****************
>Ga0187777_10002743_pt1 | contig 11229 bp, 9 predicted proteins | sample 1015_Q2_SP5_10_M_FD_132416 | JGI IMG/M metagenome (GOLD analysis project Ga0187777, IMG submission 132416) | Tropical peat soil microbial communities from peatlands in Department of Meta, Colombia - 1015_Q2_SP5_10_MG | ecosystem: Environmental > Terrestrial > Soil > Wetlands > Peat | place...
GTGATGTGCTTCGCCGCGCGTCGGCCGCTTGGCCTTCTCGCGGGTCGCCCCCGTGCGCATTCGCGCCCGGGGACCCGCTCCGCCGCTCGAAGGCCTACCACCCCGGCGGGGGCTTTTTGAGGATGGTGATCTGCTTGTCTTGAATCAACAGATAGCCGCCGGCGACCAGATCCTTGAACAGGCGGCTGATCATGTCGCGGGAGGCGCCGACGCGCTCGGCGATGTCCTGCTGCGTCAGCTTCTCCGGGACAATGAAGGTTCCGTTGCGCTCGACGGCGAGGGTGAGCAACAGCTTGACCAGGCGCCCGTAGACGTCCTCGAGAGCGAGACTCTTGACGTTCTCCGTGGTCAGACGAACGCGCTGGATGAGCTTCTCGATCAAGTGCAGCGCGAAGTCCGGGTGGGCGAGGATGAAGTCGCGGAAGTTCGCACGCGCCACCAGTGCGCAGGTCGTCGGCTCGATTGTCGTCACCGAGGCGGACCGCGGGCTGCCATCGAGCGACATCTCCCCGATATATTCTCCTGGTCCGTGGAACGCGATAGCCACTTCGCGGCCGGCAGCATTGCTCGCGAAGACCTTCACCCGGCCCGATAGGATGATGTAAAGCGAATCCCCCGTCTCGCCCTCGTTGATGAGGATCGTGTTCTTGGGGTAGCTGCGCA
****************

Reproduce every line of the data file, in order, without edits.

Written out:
>Ga0187777_10002743_pt1 | contig 11229 bp, 9 predicted proteins | sample 1015_Q2_SP5_10_M_FD_132416 | JGI IMG/M metagenome (GOLD analysis project Ga0187777, IMG submission 132416) | Tropical peat soil microbial communities from peatlands in Department of Meta, Colombia - 1015_Q2_SP5_10_MG | ecosystem: Environmental > Terrestrial > Soil > Wetlands > Peat | place...
GTGATGTGCTTCGCCGCGCGTCGGCCGCTTGGCCTTCTCGCGGGTCGCCCCCGTGCGCATTCGCGCCCGGGGACCCGCTCCGCCGCTCGAAGGCCTACCACCCCGGCGGGGGCTTTTTGAGGATGGTGATCTGCTTGTCTTGAATCAACAGATAGCCGCCGGCGACCAGATCCTTGAACAGGCGGCTGATCATGTCGCGGGAGGCGCCGACGCGCTCGGCGATGTCCTGCTGCGTCAGCTTCTCCGGGACAATGAAGGTTCCGTTGCGCTCGACGGCGAGGGTGAGCAACAGCTTGACCAGGCGCCCGTAGACGTCCTCGAGAGCGAGACTCTTGACGTTCTCCGTGGTCAGACGAACGCGCTGGATGAGCTTCTCGATCAAGTGCAGCGCGAAGTCCGGGTGGGCGAGGATGAAGTCGCGGAAGTTCGCACGCGCCACCAGTGCGCAGGTCGTCGGCTCGATTGTCGTCACCGAGGCGGACCGCGGGCTGCCATCGAGCGACATCTCCCCGATATATTCTCCTGGTCCGTGGAACGCGATAGCCACTTCGCGGCCGGCAGCATTGCTCGCGAAGACCTTCACCCGGCCCGATAGGATGATGTAAAGCGAATCCCCCGTCTCGCCCTCGTTGATGAGGATCGTGTTCTTGGGGTAGCTGCGCA